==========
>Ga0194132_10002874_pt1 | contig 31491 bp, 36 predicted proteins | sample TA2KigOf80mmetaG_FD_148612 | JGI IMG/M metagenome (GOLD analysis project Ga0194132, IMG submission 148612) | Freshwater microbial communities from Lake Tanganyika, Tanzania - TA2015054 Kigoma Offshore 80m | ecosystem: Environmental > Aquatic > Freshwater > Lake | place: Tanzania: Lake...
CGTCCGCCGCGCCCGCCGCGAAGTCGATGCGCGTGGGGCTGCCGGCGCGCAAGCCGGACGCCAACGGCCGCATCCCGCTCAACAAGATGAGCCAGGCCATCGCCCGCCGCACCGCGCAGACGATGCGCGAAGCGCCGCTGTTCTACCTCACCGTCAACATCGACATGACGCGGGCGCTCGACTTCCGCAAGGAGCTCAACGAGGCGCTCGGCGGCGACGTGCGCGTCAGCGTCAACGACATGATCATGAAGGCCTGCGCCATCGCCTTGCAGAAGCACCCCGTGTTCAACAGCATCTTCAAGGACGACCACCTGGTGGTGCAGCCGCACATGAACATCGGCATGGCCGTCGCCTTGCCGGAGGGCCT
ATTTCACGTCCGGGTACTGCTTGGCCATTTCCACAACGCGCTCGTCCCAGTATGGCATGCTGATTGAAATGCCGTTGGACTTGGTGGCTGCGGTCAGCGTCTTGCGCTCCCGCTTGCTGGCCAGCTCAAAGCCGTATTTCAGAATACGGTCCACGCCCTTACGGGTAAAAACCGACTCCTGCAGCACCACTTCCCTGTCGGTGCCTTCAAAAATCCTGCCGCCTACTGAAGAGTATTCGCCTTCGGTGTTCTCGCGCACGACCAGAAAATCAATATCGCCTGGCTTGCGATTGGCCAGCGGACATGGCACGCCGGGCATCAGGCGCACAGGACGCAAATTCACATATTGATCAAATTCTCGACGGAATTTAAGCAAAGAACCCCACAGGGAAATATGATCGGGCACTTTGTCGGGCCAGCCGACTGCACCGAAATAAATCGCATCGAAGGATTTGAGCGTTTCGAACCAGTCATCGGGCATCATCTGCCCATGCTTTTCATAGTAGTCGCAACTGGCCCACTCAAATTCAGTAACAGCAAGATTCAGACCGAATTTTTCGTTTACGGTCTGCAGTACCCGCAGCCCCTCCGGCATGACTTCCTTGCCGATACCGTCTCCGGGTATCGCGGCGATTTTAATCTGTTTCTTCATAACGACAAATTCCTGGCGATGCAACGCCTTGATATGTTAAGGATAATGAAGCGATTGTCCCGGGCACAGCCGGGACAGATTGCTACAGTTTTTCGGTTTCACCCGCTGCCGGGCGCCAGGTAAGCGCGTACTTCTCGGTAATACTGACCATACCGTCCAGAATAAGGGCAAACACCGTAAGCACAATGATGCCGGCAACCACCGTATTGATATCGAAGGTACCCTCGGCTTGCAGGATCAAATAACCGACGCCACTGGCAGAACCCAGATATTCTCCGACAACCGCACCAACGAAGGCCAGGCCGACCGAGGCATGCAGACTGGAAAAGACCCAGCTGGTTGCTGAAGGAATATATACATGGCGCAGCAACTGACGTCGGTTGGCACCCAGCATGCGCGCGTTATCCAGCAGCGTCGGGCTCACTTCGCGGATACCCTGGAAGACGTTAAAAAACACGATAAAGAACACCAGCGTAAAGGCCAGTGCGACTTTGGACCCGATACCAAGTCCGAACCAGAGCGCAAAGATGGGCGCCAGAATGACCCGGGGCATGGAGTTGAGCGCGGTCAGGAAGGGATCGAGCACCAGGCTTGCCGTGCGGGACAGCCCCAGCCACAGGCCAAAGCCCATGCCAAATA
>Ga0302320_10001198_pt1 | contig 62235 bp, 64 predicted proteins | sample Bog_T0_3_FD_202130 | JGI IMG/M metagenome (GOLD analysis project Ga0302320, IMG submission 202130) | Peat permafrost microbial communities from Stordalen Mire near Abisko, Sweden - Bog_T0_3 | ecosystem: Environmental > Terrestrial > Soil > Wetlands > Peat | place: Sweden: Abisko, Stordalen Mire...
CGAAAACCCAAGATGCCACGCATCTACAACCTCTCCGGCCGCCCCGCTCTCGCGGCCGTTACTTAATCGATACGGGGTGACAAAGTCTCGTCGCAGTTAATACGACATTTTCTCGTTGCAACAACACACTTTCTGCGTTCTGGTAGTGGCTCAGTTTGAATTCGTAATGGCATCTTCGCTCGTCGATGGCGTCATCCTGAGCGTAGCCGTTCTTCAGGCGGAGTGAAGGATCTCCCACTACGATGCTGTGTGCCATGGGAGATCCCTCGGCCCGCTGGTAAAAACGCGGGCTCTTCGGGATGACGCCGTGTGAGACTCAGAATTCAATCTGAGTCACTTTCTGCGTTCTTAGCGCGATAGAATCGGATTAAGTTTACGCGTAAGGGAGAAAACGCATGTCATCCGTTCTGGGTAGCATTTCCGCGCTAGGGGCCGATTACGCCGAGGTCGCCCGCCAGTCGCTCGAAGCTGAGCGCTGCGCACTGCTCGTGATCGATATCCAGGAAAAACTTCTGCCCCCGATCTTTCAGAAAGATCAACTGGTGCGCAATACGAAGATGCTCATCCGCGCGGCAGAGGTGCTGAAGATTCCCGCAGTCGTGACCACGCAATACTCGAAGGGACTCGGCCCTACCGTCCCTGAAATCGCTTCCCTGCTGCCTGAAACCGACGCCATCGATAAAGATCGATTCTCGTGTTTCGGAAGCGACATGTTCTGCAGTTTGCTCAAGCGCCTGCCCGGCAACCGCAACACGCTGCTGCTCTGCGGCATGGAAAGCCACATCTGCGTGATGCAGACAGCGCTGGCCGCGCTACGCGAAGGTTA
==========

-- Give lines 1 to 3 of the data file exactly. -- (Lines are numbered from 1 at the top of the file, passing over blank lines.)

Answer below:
>Ga0194132_10002874_pt1 | contig 31491 bp, 36 predicted proteins | sample TA2KigOf80mmetaG_FD_148612 | JGI IMG/M metagenome (GOLD analysis project Ga0194132, IMG submission 148612) | Freshwater microbial communities from Lake Tanganyika, Tanzania - TA2015054 Kigoma Offshore 80m | ecosystem: Environmental > Aquatic > Freshwater > Lake | place: Tanzania: Lake...
CGTCCGCCGCGCCCGCCGCGAAGTCGATGCGCGTGGGGCTGCCGGCGCGCAAGCCGGACGCCAACGGCCGCATCCCGCTCAACAAGATGAGCCAGGCCATCGCCCGCCGCACCGCGCAGACGATGCGCGAAGCGCCGCTGTTCTACCTCACCGTCAACATCGACATGACGCGGGCGCTCGACTTCCGCAAGGAGCTCAACGAGGCGCTCGGCGGCGACGTGCGCGTCAGCGTCAACGACATGATCATGAAGGCCTGCGCCATCGCCTTGCAGAAGCACCCCGTGTTCAACAGCATCTTCAAGGACGACCACCTGGTGGTGCAGCCGCACATGAACATCGGCATGGCCGTCGCCTTGCCGGAGGGCCT
ATTTCACGTCCGGGTACTGCTTGGCCATTTCCACAACGCGCTCGTCCCAGTATGGCATGCTGATTGAAATGCCGTTGGACTTGGTGGCTGCGGTCAGCGTCTTGCGCTCCCGCTTGCTGGCCAGCTCAAAGCCGTATTTCAGAATACGGTCCACGCCCTTACGGGTAAAAACCGACTCCTGCAGCACCACTTCCCTGTCGGTGCCTTCAAAAATCCTGCCGCCTACTGAAGAGTATTCGCCTTCGGTGTTCTCGCGCACGACCAGAAAATCAATATCGCCTGGCTTGCGATTGGCCAGCGGACATGGCACGCCGGGCATCAGGCGCACAGGACGCAAATTCACATATTGATCAAATTCTCGACGGAATTTAAGCAAAGAACCCCACAGGGAAATATGATCGGGCACTTTGTCGGGCCAGCCGACTGCACCGAAATAAATCGCATCGAAGGATTTGAGCGTTTCGAACCAGTCATCGGGCATCATCTGCCCATGCTTTTCATAGTAGTCGCAACTGGCCCACTCAAATTCAGTAACAGCAAGATTCAGACCGAATTTTTCGTTTACGGTCTGCAGTACCCGCAGCCCCTCCGGCATGACTTCCTTGCCGATACCGTCTCCGGGTATCGCGGCGATTTTAATCTGTTTCTTCATAACGACAAATTCCTGGCGATGCAACGCCTTGATATGTTAAGGATAATGAAGCGATTGTCCCGGGCACAGCCGGGACAGATTGCTACAGTTTTTCGGTTTCACCCGCTGCCGGGCGCCAGGTAAGCGCGTACTTCTCGGTAATACTGACCATACCGTCCAGAATAAGGGCAAACACCGTAAGCACAATGATGCCGGCAACCACCGTATTGATATCGAAGGTACCCTCGGCTTGCAGGATCAAATAACCGACGCCACTGGCAGAACCCAGATATTCTCCGACAACCGCACCAACGAAGGCCAGGCCGACCGAGGCATGCAGACTGGAAAAGACCCAGCTGGTTGCTGAAGGAATATATACATGGCGCAGCAACTGACGTCGGTTGGCACCCAGCATGCGCGCGTTATCCAGCAGCGTCGGGCTCACTTCGCGGATACCCTGGAAGACGTTAAAAAACACGATAAAGAACACCAGCGTAAAGGCCAGTGCGACTTTGGACCCGATACCAAGTCCGAACCAGAGCGCAAAGATGGGCGCCAGAATGACCCGGGGCATGGAGTTGAGCGCGGTCAGGAAGGGATCGAGCACCAGGCTTGCCGTGCGGGACAGCCCCAGCCACAGGCCAAAGCCCATGCCAAATA